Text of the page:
C. Substantial implication of minors' First Amendment rights. In City of Panora, the curfew ordinance made it unlawful for any minor "to be or remain upon" any of the alleys, streets, or public places, or places of business and amusement in the city between 10:00 p.m. and 5:00 a.m. The ordinance provided an exception for any minor who was accompanied by a guardian, parent, or other person charged with the care and custody of such minor, or other responsible person over eighteen years of age. The ordinance also excepted from its provisions any minor who was "traveling between his home and the place where any approved place of employment, church, municipal or school function is being held." City of Panora, 445 N.W.2d at 364.

This court held that the ordinance was a valid exercise of the city's powers designed to protect the safety and welfare of its children. Id. at 369. Pivotal to that holding was this court's determination that the "minor's right of intracity travel is not a fundamental right for due process purposes." Id. (emphasis added). This allowed the court to use a rational basis analysis rather than the more stringent strict scrutiny analysis. See id. at 367, 369. Using the easy-to-meet rational basis analysis, this court had little trouble finding a rational relationship between "the goals of the ordinance and the means chosen" to further those goals. Id. at 369. This court perceived those goals to include "protecting minors from the national epidemic of drugs." Id. at 370. Of course, the curfew ordinance constituted the means chosen to further this goal. Id.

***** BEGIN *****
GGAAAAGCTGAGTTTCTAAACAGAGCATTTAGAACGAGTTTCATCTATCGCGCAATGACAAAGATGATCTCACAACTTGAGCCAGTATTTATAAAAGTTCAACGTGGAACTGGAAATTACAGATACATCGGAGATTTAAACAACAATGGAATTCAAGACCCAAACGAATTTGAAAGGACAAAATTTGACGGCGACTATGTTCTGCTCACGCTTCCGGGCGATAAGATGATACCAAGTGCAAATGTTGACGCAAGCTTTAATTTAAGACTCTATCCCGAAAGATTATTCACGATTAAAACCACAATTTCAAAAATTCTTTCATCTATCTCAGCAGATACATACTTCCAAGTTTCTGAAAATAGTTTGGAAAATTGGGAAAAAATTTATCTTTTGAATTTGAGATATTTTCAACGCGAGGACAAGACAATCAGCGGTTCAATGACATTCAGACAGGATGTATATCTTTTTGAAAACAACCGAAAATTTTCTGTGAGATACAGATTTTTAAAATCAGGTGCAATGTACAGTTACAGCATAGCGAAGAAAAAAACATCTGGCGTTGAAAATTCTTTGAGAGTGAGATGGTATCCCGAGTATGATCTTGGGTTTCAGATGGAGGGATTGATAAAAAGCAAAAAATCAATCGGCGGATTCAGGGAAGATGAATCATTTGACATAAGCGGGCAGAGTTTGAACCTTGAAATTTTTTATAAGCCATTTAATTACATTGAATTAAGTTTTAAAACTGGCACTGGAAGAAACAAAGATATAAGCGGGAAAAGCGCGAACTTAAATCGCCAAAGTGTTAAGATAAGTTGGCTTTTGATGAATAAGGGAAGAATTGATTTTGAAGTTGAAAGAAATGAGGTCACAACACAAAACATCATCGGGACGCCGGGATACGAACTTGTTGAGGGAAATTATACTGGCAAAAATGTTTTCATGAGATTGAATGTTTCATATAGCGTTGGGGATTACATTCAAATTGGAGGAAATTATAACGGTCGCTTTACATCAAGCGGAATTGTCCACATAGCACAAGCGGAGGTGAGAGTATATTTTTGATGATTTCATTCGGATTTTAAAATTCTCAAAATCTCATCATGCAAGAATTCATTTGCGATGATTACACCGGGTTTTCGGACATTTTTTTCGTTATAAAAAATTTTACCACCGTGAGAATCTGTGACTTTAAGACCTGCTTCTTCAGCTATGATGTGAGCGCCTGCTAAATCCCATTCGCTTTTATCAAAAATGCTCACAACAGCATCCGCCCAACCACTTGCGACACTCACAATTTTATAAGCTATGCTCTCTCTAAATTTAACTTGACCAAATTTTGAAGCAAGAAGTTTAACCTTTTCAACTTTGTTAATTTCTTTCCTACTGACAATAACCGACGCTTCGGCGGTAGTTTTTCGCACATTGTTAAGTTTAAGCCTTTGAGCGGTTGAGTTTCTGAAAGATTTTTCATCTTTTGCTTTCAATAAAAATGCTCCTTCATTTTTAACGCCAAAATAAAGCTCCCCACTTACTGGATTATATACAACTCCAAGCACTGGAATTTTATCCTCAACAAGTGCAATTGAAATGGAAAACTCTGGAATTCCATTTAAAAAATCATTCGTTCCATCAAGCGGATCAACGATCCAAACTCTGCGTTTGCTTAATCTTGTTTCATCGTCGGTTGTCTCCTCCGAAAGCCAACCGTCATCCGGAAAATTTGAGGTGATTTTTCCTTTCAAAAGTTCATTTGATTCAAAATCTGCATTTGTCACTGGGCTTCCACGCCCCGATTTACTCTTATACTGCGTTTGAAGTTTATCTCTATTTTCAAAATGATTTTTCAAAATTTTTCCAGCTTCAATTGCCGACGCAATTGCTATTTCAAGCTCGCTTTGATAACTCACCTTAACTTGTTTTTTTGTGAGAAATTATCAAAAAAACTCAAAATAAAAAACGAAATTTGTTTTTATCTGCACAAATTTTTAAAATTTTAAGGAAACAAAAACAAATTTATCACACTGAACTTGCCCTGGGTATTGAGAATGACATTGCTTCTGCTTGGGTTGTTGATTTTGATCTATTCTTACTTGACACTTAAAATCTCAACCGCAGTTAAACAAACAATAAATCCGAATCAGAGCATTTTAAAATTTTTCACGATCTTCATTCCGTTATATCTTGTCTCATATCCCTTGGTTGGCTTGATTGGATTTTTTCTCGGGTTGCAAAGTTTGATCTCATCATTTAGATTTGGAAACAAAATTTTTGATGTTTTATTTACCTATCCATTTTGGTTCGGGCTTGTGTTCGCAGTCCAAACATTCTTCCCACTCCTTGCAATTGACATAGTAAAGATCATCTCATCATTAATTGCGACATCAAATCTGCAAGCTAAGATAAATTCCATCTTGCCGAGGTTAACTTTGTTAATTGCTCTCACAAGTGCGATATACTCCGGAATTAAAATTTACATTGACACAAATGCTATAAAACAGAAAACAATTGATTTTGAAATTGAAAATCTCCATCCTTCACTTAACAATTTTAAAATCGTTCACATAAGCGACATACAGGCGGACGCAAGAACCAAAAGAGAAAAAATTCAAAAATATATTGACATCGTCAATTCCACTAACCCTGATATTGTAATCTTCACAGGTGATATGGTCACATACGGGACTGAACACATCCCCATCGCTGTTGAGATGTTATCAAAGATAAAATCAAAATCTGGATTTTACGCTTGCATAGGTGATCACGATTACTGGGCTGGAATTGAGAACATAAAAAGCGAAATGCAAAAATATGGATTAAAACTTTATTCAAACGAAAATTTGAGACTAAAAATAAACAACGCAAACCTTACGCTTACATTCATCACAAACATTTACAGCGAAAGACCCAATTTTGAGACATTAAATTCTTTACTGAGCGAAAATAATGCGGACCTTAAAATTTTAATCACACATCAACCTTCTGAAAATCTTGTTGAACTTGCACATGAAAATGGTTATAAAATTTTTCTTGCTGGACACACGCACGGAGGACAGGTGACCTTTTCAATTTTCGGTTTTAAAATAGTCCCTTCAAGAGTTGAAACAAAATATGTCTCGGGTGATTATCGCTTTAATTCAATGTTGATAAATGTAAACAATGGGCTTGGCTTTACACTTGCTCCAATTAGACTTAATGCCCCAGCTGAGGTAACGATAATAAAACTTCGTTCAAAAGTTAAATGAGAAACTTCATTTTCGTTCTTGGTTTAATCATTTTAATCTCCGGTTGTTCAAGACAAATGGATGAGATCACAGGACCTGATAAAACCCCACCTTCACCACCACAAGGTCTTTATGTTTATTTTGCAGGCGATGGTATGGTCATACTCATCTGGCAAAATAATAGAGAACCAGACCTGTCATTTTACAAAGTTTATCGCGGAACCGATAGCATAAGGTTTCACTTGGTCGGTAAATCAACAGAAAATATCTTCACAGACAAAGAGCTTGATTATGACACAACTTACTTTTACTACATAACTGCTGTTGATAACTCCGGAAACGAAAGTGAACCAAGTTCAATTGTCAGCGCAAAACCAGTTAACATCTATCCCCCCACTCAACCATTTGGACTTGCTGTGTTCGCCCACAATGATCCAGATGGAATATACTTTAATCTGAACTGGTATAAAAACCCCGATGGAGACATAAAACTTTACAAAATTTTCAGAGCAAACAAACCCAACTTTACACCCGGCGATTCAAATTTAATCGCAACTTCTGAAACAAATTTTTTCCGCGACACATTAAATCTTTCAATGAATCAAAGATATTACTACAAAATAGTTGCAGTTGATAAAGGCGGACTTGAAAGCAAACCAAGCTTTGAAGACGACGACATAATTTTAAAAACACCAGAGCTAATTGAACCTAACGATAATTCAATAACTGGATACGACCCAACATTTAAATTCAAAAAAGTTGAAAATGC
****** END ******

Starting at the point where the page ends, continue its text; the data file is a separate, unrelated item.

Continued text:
This court was very careful to point out that it was not deciding whether the ordinance was unconstitutionally overbroad or whether the right to travel was in some instances protected by the First Amendment:

The motion to dismiss in district court, both before the magistrate and the district judge, raised several constitutional issues but did not raise many of the issues frequently confronting courts in curfew cases, including equal protection, overbreadth, and interference with First Amendment rights. Simmons attacked the ordinance only on the grounds of vagueness, unconstitutional interference with parenting rights, and unconstitutional interference with Simmons' rights of "gathering, walking or loitering," and our consideration of the ordinance is limited accordingly. Contrary to the assertions *183 of the dissent, the First Amendment was not mentioned in the motion to dismiss. The right to "gather, walk, or loiter" asserted by Simmons was not claimed in the context of speech or association, such as would be found in a protest march or similar form of "travel."

Id. at 365 (emphasis added).

Whenever the First Amendment rights of freedom of religion, speech, assembly, and association require one to move about, such movement must necessarily be protected under the First Amendment. Restricting movement in those circumstances to the extent that First Amendment rights cannot be exercised without violating the law is equivalent to a denial of those rights. One court has eloquently pointed this out: